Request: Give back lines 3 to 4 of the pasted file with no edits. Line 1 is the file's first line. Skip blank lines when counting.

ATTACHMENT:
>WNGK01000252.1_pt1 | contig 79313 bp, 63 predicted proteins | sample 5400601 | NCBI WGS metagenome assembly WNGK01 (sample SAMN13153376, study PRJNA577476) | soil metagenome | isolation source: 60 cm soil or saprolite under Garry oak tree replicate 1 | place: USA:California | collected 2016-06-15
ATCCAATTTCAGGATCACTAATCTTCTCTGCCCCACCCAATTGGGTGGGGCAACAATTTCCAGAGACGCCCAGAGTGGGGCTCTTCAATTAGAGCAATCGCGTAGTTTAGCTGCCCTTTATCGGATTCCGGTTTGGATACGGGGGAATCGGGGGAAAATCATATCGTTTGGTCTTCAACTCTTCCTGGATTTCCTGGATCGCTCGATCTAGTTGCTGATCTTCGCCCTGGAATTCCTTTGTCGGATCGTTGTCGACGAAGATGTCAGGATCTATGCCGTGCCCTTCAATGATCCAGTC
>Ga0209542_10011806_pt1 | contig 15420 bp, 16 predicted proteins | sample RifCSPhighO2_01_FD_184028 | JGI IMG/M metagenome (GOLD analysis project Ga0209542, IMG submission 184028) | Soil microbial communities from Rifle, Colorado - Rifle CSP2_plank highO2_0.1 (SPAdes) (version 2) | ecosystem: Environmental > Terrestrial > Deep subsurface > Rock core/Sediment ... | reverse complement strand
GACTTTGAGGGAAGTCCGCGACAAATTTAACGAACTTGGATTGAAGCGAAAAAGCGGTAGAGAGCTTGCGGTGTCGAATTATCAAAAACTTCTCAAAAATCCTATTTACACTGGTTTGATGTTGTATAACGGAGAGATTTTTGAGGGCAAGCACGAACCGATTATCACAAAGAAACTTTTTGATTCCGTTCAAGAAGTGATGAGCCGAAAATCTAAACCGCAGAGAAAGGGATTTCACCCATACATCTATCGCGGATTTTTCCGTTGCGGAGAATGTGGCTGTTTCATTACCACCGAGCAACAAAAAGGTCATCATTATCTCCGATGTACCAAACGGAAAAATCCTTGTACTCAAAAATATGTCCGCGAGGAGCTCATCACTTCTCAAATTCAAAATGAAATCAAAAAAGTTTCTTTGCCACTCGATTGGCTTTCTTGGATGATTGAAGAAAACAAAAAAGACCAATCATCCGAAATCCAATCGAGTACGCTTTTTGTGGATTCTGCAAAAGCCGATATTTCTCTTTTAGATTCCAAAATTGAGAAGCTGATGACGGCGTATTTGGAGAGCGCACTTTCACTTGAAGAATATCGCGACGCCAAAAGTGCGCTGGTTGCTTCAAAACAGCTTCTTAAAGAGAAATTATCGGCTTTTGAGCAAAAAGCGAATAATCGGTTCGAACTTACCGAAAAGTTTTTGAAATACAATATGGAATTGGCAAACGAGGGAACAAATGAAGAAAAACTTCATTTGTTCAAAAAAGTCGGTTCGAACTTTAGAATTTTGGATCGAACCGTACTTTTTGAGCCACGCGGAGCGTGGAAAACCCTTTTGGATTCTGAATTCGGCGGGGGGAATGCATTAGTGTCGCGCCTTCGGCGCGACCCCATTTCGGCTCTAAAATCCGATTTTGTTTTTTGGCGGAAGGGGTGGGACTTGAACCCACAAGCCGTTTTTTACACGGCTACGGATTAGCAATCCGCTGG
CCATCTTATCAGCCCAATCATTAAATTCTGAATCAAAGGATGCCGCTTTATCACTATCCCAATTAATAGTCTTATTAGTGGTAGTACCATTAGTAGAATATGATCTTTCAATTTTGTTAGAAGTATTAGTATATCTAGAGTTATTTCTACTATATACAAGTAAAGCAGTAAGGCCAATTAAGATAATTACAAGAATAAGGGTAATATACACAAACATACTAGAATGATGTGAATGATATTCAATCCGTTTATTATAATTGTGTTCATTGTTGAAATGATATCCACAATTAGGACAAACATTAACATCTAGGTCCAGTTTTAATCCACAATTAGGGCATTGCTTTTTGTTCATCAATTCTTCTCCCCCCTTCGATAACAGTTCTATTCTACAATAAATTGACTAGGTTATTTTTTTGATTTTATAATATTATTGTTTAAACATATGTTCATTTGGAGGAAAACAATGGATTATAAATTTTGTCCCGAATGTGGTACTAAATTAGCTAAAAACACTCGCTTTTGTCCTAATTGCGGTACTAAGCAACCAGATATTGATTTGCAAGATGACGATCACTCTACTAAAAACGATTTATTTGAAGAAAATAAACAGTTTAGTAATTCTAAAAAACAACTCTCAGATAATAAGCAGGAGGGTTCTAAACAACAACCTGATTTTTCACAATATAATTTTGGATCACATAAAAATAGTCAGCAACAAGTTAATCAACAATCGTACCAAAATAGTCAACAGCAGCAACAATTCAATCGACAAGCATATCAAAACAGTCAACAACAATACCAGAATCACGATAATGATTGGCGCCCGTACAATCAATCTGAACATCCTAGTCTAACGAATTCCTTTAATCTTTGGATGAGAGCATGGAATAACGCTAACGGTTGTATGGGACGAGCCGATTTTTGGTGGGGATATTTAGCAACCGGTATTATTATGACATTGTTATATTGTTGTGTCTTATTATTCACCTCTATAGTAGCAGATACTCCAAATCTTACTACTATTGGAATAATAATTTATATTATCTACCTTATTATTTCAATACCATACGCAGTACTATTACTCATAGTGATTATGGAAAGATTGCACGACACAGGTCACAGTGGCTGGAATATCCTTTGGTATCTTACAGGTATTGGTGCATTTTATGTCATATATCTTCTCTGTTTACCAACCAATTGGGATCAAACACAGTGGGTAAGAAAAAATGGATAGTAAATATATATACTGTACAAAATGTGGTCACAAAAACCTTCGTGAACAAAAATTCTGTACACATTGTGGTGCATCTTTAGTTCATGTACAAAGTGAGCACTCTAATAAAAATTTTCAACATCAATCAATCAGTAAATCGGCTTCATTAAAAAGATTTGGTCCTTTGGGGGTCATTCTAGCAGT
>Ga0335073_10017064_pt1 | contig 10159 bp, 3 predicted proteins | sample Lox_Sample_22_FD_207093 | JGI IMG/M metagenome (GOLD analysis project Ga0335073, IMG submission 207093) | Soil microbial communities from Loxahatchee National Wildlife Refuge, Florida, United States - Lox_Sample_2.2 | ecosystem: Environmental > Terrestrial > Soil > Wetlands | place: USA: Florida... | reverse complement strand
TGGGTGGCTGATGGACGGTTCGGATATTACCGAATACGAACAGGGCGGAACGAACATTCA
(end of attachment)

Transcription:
>Ga0209542_10011806_pt1 | contig 15420 bp, 16 predicted proteins | sample RifCSPhighO2_01_FD_184028 | JGI IMG/M metagenome (GOLD analysis project Ga0209542, IMG submission 184028) | Soil microbial communities from Rifle, Colorado - Rifle CSP2_plank highO2_0.1 (SPAdes) (version 2) | ecosystem: Environmental > Terrestrial > Deep subsurface > Rock core/Sediment ... | reverse complement strand
GACTTTGAGGGAAGTCCGCGACAAATTTAACGAACTTGGATTGAAGCGAAAAAGCGGTAGAGAGCTTGCGGTGTCGAATTATCAAAAACTTCTCAAAAATCCTATTTACACTGGTTTGATGTTGTATAACGGAGAGATTTTTGAGGGCAAGCACGAACCGATTATCACAAAGAAACTTTTTGATTCCGTTCAAGAAGTGATGAGCCGAAAATCTAAACCGCAGAGAAAGGGATTTCACCCATACATCTATCGCGGATTTTTCCGTTGCGGAGAATGTGGCTGTTTCATTACCACCGAGCAACAAAAAGGTCATCATTATCTCCGATGTACCAAACGGAAAAATCCTTGTACTCAAAAATATGTCCGCGAGGAGCTCATCACTTCTCAAATTCAAAATGAAATCAAAAAAGTTTCTTTGCCACTCGATTGGCTTTCTTGGATGATTGAAGAAAACAAAAAAGACCAATCATCCGAAATCCAATCGAGTACGCTTTTTGTGGATTCTGCAAAAGCCGATATTTCTCTTTTAGATTCCAAAATTGAGAAGCTGATGACGGCGTATTTGGAGAGCGCACTTTCACTTGAAGAATATCGCGACGCCAAAAGTGCGCTGGTTGCTTCAAAACAGCTTCTTAAAGAGAAATTATCGGCTTTTGAGCAAAAAGCGAATAATCGGTTCGAACTTACCGAAAAGTTTTTGAAATACAATATGGAATTGGCAAACGAGGGAACAAATGAAGAAAAACTTCATTTGTTCAAAAAAGTCGGTTCGAACTTTAGAATTTTGGATCGAACCGTACTTTTTGAGCCACGCGGAGCGTGGAAAACCCTTTTGGATTCTGAATTCGGCGGGGGGAATGCATTAGTGTCGCGCCTTCGGCGCGACCCCATTTCGGCTCTAAAATCCGATTTTGTTTTTTGGCGGAAGGGGTGGGACTTGAACCCACAAGCCGTTTTTTACACGGCTACGGATTAGCAATCCGCTGG